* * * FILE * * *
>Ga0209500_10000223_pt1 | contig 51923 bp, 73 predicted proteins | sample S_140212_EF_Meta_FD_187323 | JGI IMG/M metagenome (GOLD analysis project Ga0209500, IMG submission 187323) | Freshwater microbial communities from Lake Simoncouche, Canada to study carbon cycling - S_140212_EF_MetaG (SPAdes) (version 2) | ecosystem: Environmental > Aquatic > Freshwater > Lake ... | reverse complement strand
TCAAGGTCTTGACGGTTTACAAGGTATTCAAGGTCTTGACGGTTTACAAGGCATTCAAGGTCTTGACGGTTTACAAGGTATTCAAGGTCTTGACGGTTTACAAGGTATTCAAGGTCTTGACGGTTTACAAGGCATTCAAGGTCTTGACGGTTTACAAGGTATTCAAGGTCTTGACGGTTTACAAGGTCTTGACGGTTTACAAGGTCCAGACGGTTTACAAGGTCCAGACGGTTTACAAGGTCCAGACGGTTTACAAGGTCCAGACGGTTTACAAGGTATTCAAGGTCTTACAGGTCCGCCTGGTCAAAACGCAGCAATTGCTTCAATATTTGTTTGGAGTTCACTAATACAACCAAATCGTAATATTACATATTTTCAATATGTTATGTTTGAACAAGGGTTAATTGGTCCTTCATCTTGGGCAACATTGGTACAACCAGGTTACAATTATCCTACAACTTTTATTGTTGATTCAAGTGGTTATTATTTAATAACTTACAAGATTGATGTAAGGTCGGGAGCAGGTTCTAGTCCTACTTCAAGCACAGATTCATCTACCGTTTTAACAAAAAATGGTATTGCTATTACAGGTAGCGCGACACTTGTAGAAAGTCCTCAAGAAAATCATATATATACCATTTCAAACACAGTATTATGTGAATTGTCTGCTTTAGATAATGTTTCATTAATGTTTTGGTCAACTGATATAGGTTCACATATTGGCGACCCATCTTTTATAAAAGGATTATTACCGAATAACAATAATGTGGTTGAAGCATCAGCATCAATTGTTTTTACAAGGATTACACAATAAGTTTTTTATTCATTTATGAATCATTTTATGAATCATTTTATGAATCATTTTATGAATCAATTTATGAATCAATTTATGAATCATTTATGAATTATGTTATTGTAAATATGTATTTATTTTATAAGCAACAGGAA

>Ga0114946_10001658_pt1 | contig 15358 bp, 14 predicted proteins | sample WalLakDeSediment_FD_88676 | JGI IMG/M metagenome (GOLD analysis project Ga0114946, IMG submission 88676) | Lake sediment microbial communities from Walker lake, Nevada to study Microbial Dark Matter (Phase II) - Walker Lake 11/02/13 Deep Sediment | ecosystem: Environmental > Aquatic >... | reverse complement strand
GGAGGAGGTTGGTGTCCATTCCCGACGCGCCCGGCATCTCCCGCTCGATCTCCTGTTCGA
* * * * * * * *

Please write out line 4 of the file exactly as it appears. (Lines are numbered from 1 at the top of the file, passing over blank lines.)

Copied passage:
GGAGGAGGTTGGTGTCCATTCCCGACGCGCCCGGCATCTCCCGCTCGATCTCCTGTTCGA